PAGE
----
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Hi-Line Living: Creating fish habitat at Fresno

 

February 28, 2020

Havre Daily News/Jack Lambert

After Christmastime each year, a project collecting and placing Christmas trees begins to build habitats for the fish out at Fresno Reservoir.

Fish, Wildlife and Parks Havre Area Fish Biologist Cody Nagel said the trees are donated by local residents, then collected and stored by the city of Havre.

He said the trees are picked up by FWP and the Fresno Chapter of Walleyes Unlimited drill holes in each tree trunk to secure cables, then load and haul them out onto Fresno Reservoir.

Hill County also helps collect the trees for the effort. He added that both FWP and Walleyes Unlimited collect four to eight trees per bundle. Each bundle is anchored together to cinder blocks and then they are placed in strategic locations where yellow perch are spawning and sedimentation of structures is limited. The depths where structures are placed range anywhere from eight to 14 feet.

"Data suggests these structures provide spawning habitat for at least three to four years," Nagel said.

FWP checks structures for yellow perch spawning activity during peak spawning time, approximately one to two weeks following the ice melting, to verify selectivity of perch at these habitat bundles, he said. 

He added that the trees act as shelter and spawning habitat and provides refuge for small fish.

"We space them out anywhere from 30 to 40 feet. Anglers can also utilize them as fish holding structures, too, so it kind of acts as different things," he said. "Depending on each year, we've put about 500 trees out here in the last four years. It really is a collaborative effort between Fish, Wildlife and Parks and the Fresno Chapter of Walleyes Unlimited. I'd call it a really good partnership."

Nagel said the yellow perch are a forage species for northern pike and walleye.

  Walleye is the primary game fish people come out to Fresno to target, he added.

He said FWP and Walleyes Unlimited are trying to supply more food for the walleye to get better growth out of them, but also build the perch population, which is another popular game fish.

"For about 11 years, we have been trapping and transferring yellow perch from the Kremlin Water Pond. We no longer have those ponds, so that fish, we no longer can supplement the population here," Nagel said. "We are really relying on this spawning and rearing habitat to allow the current yellow perch to produce some really big classes."

Walleyes Unlimited member Brian Olson said the materials will sink when the ice melts and immediately become protection for bait fish; perch, northern pike and crappie will use it for spawning.

Spawning is release or deposit of eggs.

"(It is) important to maintain a protection structure and spawning structure," Olson said. "Manpower is needed to accomplish the task, volunteers like myself donate our time and equipment to accomplish it."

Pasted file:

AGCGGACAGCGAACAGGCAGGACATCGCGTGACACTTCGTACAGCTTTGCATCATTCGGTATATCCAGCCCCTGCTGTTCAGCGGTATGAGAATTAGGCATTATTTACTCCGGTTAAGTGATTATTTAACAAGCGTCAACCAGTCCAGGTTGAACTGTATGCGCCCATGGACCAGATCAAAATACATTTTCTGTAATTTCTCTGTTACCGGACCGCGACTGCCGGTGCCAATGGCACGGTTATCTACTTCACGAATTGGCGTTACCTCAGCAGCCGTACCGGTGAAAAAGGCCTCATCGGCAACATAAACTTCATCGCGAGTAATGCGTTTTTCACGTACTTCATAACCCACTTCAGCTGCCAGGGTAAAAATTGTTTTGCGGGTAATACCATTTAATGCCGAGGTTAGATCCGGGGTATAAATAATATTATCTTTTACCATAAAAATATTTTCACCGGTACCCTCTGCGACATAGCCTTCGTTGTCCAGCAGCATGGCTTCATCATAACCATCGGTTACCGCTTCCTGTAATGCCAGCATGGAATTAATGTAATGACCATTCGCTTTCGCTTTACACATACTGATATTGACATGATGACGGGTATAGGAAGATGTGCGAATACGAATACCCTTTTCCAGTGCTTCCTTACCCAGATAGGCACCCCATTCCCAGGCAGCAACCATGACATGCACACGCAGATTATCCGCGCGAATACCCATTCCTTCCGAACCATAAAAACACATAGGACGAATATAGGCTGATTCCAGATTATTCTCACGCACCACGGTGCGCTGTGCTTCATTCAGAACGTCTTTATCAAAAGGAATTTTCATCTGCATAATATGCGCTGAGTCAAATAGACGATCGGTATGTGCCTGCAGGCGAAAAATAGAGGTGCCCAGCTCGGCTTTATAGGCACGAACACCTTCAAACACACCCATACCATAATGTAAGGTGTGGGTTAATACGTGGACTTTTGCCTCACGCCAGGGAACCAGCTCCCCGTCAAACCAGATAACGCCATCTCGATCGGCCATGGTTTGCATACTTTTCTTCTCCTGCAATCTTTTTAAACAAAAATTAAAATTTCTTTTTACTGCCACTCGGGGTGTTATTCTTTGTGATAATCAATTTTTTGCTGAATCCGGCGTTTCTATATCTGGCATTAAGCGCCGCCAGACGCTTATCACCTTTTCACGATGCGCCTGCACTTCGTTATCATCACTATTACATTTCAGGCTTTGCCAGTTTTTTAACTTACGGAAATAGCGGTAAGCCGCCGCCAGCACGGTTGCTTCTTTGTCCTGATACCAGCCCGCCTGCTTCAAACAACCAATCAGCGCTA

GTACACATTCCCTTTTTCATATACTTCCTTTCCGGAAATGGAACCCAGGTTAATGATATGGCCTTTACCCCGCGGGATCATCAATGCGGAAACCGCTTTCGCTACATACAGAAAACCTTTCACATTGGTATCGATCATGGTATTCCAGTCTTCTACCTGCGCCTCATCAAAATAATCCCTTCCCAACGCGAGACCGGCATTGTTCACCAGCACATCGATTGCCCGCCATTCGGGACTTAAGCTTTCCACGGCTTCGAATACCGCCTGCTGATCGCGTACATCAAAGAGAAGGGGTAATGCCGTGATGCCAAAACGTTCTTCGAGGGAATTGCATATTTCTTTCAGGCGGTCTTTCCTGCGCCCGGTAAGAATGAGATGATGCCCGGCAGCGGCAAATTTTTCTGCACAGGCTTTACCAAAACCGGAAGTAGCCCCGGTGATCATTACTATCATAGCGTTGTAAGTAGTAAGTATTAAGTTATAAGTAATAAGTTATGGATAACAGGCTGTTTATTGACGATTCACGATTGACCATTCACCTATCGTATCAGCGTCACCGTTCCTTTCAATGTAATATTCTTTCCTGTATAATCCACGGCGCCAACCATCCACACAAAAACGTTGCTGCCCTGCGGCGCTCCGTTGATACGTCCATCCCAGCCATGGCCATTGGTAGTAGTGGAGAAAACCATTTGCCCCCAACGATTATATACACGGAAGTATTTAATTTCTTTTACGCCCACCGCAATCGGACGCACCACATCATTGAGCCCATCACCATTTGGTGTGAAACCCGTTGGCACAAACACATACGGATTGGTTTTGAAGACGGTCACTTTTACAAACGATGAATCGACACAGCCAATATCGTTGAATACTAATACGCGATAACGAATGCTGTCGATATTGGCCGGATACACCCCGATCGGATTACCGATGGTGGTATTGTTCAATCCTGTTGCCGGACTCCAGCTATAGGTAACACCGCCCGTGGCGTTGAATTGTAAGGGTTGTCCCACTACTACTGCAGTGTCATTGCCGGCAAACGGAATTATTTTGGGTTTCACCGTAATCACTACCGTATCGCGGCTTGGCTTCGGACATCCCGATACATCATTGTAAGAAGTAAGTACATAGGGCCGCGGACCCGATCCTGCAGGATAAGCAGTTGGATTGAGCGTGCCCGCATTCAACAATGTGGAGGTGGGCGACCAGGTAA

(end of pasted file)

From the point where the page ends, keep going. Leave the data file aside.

Nagel said FWP is assisting with organizing and facilitating the project.

"FWP secures the proper permits, identifies the areas where structures will be placed, monitors yellow perch activity (and) use at the structures, maps (and) documents annual activities of the project, as well as long-term monitoring of the Fresno fish community," he said.

The main goal of the project is to increase yellow perch numbers, which increases the Fresno forage base and could potentially increase angling opportunities for yellow perch as well, he said.

He added that another function of these habitat structures is that they will provide critical rearing habitat for all small fishes if the structures remain inundated in late summer or fall.

It acts as protection for the fish in Fresno, Nagel said.

Olson said this is the fourth year the project has been done by Walleyes Unlimited and FWP, adding that similar projects were done in the past, but they were discontinued. 

Nagel said one of these project was done on Fresno back in the 1980s and early 1990s, and similar projects occur at Canyon Ferry Reservoir near Helena and Tiber Reservoir south of Chester.

  FWP aids and gives direction to these projects, Olson said, adding that Walleyes Unlimited provide the volunteers to help.

"These projects need to occur yearly to provide best-case scenarios," he said. "I do it because it helps the future of the fishery."

Havre Daily News/Jack Lambert

Nagel said the process ends in February or March when the structures are placed at Fresno.

"Then we wait for Fresno to fill and completely submerge the structures for spawning habitat," he said

He said the project is a community project, with Havre- and Big Sandy-area community members donating the Christmas trees and other surrounding-area landowners also donating trees and equipment. 

"There is no disadvantage to a project like this. Anytime people can come together for a common cause, in this case it's increasing fish habitat and yellow perch numbers, it's a win-win," Nagel said.

"I volunteer my time and effort to enhance the fishery as much as I can," Olson said.

 

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